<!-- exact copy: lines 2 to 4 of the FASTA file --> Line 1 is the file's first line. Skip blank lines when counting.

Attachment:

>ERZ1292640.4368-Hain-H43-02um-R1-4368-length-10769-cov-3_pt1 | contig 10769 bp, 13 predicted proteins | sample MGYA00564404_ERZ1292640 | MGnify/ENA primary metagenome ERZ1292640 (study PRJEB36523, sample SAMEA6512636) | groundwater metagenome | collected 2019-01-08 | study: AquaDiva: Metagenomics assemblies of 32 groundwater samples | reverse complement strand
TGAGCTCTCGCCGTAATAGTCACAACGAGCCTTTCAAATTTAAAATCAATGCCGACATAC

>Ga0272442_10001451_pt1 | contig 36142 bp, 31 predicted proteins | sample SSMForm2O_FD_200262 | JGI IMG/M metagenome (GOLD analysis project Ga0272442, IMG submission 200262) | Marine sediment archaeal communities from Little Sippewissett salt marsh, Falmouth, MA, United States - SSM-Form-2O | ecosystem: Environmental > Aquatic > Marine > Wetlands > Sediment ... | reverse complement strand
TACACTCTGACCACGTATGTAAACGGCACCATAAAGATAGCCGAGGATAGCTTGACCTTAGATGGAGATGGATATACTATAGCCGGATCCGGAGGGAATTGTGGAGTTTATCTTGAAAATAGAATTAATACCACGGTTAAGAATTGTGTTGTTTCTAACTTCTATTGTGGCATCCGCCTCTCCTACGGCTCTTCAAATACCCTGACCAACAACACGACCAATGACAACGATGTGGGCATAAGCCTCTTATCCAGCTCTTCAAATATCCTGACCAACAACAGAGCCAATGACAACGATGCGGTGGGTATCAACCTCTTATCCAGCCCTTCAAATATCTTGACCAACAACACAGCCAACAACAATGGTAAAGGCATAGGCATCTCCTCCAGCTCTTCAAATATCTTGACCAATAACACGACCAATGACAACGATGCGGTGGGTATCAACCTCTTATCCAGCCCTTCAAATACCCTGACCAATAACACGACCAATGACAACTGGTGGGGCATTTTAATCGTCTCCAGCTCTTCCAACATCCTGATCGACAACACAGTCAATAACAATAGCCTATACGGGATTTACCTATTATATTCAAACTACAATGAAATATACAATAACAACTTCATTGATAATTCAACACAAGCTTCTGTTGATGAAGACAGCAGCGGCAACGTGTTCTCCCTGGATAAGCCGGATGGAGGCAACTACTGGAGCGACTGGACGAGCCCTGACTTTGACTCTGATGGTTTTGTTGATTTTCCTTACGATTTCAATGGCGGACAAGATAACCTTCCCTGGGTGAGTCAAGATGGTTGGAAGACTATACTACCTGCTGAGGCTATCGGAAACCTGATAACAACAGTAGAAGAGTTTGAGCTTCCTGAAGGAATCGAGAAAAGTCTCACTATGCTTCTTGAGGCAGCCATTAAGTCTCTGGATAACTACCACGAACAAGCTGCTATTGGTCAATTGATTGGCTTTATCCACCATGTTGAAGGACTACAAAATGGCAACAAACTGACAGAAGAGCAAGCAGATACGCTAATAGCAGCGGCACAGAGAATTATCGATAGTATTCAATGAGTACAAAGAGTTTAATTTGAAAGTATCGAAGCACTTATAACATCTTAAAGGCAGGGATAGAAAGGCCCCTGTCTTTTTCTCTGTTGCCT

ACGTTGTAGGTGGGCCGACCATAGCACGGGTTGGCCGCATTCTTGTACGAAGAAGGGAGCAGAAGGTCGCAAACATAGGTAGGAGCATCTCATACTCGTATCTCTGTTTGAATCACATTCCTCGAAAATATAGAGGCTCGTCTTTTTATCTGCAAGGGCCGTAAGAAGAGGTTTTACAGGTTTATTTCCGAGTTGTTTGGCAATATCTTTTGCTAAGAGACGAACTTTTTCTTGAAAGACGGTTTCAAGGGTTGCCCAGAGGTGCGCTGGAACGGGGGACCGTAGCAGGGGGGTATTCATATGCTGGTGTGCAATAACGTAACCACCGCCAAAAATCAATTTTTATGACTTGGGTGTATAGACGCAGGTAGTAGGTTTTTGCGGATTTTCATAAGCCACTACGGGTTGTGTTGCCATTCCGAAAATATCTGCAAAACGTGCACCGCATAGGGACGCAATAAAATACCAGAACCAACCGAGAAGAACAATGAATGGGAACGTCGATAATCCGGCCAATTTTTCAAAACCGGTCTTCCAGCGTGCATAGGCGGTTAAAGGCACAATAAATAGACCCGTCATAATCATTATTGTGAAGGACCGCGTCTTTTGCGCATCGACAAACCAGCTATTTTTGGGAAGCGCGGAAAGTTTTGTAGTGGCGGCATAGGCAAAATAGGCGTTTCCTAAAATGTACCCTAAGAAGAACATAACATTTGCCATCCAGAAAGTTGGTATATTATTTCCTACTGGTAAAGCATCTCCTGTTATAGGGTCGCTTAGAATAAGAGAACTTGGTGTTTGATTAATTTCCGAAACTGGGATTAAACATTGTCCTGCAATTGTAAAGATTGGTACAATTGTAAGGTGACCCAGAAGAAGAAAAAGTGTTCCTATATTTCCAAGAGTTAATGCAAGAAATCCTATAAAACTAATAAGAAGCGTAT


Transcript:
TGAGCTCTCGCCGTAATAGTCACAACGAGCCTTTCAAATTTAAAATCAATGCCGACATAC

>Ga0272442_10001451_pt1 | contig 36142 bp, 31 predicted proteins | sample SSMForm2O_FD_200262 | JGI IMG/M metagenome (GOLD analysis project Ga0272442, IMG submission 200262) | Marine sediment archaeal communities from Little Sippewissett salt marsh, Falmouth, MA, United States - SSM-Form-2O | ecosystem: Environmental > Aquatic > Marine > Wetlands > Sediment ... | reverse complement strand
TACACTCTGACCACGTATGTAAACGGCACCATAAAGATAGCCGAGGATAGCTTGACCTTAGATGGAGATGGATATACTATAGCCGGATCCGGAGGGAATTGTGGAGTTTATCTTGAAAATAGAATTAATACCACGGTTAAGAATTGTGTTGTTTCTAACTTCTATTGTGGCATCCGCCTCTCCTACGGCTCTTCAAATACCCTGACCAACAACACGACCAATGACAACGATGTGGGCATAAGCCTCTTATCCAGCTCTTCAAATATCCTGACCAACAACAGAGCCAATGACAACGATGCGGTGGGTATCAACCTCTTATCCAGCCCTTCAAATATCTTGACCAACAACACAGCCAACAACAATGGTAAAGGCATAGGCATCTCCTCCAGCTCTTCAAATATCTTGACCAATAACACGACCAATGACAACGATGCGGTGGGTATCAACCTCTTATCCAGCCCTTCAAATACCCTGACCAATAACACGACCAATGACAACTGGTGGGGCATTTTAATCGTCTCCAGCTCTTCCAACATCCTGATCGACAACACAGTCAATAACAATAGCCTATACGGGATTTACCTATTATATTCAAACTACAATGAAATATACAATAACAACTTCATTGATAATTCAACACAAGCTTCTGTTGATGAAGACAGCAGCGGCAACGTGTTCTCCCTGGATAAGCCGGATGGAGGCAACTACTGGAGCGACTGGACGAGCCCTGACTTTGACTCTGATGGTTTTGTTGATTTTCCTTACGATTTCAATGGCGGACAAGATAACCTTCCCTGGGTGAGTCAAGATGGTTGGAAGACTATACTACCTGCTGAGGCTATCGGAAACCTGATAACAACAGTAGAAGAGTTTGAGCTTCCTGAAGGAATCGAGAAAAGTCTCACTATGCTTCTTGAGGCAGCCATTAAGTCTCTGGATAACTACCACGAACAAGCTGCTATTGGTCAATTGATTGGCTTTATCCACCATGTTGAAGGACTACAAAATGGCAACAAACTGACAGAAGAGCAAGCAGATACGCTAATAGCAGCGGCACAGAGAATTATCGATAGTATTCAATGAGTACAAAGAGTTTAATTTGAAAGTATCGAAGCACTTATAACATCTTAAAGGCAGGGATAGAAAGGCCCCTGTCTTTTTCTCTGTTGCCT